Tagged: Rupert Murdoch

Murdoch Select Committee: the follow-up question they didn’t ask

During the questioning of the Murdoch’s by the House of Commons Select Committee yesterday, much time was spent on the issue of the size of the out-of-court settlement to Gordon Taylor (believed to be in the region of £700,000) and whether this was linked to a confidentiality clause – in effect buying his silence in order to preserve the credibility of the argument that phone hacking was restricted to one instance of a rogue reporter.

James Murdoch’s oft repeated response was that confidentiality agreements are not unusual in these circumstances (true) and that the size of the payment was calculated based on an assessment of likely damages to be paid if the case went to court and was lost (£250,000), plus associated legal costs.  But why would a company make an out of court settlement of more than the amount the individual might expect to get in damages?  Murdoch junior is asking us to believe that News International effectively went to Gordon Taylor and said “if you win your case against us, you might be expected to get £250k – so, if you agree to drop the case we will pay you that £250k.  But on top of that we will also throw in an extra £450k that represents the amount we might of also have to have spent on legal costs – just because we are such nice guys.”

Is that credible?  That extra £450k was there for a reason – and that reason was that it represented the price of Gordon Taylor’s silence.  It had nothing to do with the potential costs to News International of fighting and losing the case, as James Murdoch would have us believe.  Clearly making an assessment of all of these costs was necessary for News International in order to make a decision about whether to fight or settle the case.  However, it would have no significant bearing on the negotiations about the size of settlement – something else must have been in play in order to drive the size of payment so much higher that the potential damages payment.  It is a shame that the Committee just bought James Murdoch’s answer and didn’t push him further on that point.  I would imagine Murdoch himself is pretty surprised that he got away with it.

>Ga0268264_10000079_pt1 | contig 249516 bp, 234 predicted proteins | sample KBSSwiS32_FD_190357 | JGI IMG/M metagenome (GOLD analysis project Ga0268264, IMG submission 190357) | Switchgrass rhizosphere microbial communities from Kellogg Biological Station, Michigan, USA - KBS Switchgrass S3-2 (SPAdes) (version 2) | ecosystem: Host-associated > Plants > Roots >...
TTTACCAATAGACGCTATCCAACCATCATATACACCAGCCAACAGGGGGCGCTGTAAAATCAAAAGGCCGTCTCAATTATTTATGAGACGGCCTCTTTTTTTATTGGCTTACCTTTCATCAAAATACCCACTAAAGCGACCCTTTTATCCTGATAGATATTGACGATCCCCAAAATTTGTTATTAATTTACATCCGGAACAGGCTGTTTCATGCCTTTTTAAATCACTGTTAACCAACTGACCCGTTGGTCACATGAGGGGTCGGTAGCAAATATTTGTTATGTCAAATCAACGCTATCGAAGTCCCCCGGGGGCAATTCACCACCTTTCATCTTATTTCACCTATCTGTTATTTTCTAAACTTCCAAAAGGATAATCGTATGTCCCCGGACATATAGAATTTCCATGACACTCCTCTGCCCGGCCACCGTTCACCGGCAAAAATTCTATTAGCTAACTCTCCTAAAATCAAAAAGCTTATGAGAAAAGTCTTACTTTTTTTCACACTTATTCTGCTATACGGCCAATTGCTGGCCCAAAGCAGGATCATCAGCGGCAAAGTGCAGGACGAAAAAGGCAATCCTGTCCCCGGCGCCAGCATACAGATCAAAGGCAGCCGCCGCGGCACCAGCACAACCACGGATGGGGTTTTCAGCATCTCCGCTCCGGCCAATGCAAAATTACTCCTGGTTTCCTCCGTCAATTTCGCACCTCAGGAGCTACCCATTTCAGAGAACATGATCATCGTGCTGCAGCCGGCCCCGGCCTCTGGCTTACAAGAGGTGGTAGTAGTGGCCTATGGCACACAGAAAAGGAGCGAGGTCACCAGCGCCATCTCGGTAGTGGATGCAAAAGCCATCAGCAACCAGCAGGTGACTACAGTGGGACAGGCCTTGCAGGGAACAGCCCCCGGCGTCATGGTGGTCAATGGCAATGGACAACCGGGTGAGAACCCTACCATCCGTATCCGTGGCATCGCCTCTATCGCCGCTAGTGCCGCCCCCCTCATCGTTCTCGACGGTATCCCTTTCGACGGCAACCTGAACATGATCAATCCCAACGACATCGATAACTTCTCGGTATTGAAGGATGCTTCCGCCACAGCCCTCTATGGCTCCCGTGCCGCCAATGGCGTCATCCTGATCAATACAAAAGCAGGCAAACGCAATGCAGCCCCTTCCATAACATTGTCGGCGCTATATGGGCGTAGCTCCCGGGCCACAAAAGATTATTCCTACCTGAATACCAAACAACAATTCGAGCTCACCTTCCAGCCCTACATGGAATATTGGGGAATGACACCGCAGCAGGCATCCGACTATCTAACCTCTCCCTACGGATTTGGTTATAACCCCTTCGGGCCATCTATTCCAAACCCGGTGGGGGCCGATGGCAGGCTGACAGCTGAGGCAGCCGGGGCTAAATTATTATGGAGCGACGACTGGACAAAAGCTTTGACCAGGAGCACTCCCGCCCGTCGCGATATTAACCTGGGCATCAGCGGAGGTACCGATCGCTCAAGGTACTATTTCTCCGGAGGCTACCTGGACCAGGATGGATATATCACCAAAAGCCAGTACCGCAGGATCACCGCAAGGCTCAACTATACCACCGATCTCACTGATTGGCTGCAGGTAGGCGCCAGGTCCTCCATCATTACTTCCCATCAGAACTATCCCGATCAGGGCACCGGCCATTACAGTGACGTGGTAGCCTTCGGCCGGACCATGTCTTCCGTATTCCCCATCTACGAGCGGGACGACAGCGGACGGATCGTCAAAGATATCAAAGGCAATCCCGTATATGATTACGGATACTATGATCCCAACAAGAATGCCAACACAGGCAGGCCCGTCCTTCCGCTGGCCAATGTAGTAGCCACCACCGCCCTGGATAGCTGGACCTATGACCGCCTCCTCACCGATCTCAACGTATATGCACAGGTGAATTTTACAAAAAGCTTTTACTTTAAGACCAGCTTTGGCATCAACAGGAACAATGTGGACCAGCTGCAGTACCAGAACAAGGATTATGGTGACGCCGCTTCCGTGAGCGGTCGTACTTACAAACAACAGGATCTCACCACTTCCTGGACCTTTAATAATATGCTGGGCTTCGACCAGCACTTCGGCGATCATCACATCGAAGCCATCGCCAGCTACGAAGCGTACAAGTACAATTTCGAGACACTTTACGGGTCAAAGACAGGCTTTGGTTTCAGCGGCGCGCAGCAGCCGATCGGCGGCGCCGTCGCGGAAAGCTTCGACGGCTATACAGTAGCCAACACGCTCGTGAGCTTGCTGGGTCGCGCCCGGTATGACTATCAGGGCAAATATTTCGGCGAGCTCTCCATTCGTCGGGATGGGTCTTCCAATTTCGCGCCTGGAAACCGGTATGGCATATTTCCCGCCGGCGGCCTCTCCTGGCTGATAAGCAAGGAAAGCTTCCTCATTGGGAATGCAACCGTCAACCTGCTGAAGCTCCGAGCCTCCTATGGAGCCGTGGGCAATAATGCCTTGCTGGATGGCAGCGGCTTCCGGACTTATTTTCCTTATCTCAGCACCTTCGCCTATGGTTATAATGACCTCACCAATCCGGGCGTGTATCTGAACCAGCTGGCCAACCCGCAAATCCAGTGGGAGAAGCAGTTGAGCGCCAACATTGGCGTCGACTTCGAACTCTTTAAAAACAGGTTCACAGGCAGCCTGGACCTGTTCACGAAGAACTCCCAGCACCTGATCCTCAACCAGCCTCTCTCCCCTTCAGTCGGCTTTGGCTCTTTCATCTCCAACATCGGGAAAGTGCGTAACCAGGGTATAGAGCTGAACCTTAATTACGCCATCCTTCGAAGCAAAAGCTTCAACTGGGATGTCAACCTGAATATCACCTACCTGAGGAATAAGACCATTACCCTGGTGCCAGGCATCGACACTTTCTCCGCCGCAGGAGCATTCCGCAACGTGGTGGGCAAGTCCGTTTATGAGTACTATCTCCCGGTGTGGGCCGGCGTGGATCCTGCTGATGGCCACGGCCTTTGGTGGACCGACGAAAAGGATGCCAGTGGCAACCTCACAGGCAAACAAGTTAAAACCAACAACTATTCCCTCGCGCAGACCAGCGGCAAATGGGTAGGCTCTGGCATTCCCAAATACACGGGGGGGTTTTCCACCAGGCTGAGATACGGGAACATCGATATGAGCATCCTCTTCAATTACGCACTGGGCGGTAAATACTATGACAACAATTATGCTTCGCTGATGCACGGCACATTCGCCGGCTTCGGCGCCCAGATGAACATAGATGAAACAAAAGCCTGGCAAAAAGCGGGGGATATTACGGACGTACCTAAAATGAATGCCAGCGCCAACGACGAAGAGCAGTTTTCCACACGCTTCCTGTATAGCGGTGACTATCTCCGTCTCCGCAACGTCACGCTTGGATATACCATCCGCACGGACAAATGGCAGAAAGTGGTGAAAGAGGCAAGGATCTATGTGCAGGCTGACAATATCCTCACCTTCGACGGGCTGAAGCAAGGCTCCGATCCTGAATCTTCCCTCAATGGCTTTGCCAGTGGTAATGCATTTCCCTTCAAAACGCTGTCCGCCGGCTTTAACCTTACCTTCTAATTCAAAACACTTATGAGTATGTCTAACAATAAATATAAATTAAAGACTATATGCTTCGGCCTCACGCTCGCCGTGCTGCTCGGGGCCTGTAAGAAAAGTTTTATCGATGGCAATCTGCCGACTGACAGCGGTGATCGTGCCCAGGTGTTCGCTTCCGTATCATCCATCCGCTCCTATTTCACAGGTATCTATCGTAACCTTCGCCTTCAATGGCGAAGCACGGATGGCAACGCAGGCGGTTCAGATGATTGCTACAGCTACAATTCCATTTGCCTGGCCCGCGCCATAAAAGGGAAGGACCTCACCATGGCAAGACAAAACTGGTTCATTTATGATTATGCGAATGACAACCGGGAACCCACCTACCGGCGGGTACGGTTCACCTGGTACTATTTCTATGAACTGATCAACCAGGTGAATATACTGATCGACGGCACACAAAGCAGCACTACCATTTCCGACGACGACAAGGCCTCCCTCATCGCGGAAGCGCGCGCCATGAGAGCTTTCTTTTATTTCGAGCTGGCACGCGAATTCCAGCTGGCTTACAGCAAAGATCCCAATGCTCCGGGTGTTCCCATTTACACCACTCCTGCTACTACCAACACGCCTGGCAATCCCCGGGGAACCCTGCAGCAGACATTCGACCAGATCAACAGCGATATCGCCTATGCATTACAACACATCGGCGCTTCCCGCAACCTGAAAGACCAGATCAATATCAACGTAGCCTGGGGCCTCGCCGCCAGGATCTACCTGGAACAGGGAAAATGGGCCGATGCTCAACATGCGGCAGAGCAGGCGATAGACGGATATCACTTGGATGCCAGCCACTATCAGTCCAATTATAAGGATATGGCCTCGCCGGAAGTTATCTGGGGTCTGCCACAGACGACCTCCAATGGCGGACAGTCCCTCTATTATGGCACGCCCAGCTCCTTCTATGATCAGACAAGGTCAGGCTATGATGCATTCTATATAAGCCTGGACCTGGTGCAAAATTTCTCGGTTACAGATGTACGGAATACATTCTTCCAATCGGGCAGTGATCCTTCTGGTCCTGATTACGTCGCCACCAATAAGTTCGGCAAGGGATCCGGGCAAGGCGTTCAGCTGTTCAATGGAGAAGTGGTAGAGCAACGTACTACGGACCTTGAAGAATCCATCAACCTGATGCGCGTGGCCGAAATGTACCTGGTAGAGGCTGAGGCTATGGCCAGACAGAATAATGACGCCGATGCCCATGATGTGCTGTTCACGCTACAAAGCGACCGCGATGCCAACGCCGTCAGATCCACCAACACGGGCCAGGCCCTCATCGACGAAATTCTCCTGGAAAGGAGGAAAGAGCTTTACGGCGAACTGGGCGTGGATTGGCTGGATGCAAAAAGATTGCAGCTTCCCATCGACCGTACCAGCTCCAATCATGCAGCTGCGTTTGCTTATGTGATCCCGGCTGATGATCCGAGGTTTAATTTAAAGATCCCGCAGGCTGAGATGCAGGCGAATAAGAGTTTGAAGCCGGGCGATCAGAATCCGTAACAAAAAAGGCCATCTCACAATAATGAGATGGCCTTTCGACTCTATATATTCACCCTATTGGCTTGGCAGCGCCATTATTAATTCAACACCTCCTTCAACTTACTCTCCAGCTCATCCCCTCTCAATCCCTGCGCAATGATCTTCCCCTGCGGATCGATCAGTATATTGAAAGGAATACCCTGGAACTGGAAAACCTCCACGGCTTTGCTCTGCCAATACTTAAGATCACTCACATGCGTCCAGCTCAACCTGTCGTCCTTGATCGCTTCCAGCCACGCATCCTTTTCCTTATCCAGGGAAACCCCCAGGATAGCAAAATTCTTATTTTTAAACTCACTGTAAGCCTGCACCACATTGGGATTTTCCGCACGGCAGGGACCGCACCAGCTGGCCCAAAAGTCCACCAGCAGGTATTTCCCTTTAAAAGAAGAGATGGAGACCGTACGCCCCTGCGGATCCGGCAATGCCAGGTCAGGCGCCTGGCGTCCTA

But it is a really important point.  It is not possible to sustain the argument that you didn’t know or suspect that phone hacking was widespread whilst also then paying large sums of money to try and hush-up those instances of it that threatened to become public.

As an aside, as a former PR with considerable experience in coaching organisations to handle difficult questions, I was very impressed with James Murdoch’s performance.  He got the tone spot on, contrite and respectful, and was able to weave a huge amount of irrelevant detail into his answers in order to create the impression of giving a full response.  His approach clearly subdued the Committee and thus dissuaded them from interrogating his answers sufficiently.  He will also have kept his lawyers happy but without creating the sort of PR disaster that usually happens when you let lawyers write your public responses.  You also never saw the fear in his eyes in the way that even Tony Blair displayed at the start of his Chillcott interogation last year.  A chillingly smooth performance.

Its not about citizens becoming journalists – but journalists becoming citizens

Today The Times launched its new online edition, which it will effectively be closing again late June when it starts to ask people to pay for it.  Times editor, James Harding, was interviewed this morning on the Today programme desperately trying to justify how initiatives such as this represented the salvation of journalism and reporting.

Laying aside the nature of the journalism and reporting that such an initiative is expected to preserve and also the arrogance in many of the assertions that Harding made that essentially implied that news just can’t happen unless some bloke with a notebook is there to ‘make sense of it’, there is a huge flaw in the thinking that upon which the whole paid-for content approach is based.  This flaw is the unquestioned assumption that journalism and journalist are one and the same.  Or to put it another way, the only way that journalism can be achieved is through the institutional structures of one-to-many mass media. Continue reading

Rupert Murdoch: “nowhere else to go”

Rupert Murdoch’s last great battle, getting people to pay for on-line content, has been much discussed.  The general view is that he will not win.  As I have previously said, the issue is not that people won’t pay for content, it is that they won’t pay for distribution, when distribution is free.  Here is some more evidence that he is heading for a fall.

Speaking recently to the National  Press Club at the George Washington University he asserted that people will pay for content when they “have nowhere else to go” i.e. when everyone else is also charging for content.   However, this is never going to happen: not because other content providers won’t collude with Murdoch and also erect paywalls around their content, but because people already have somewhere else to go and this place is not a newspaper or other form of institutionalised news provider.  This is why newspapers are dying, not because newspapers’ content is available free in the digital space.   The institution of a newspaper is being replaced by the process of information sharing using the tools of social media.

The people who have nowhere else to go are newspaper proprietors – not consumers.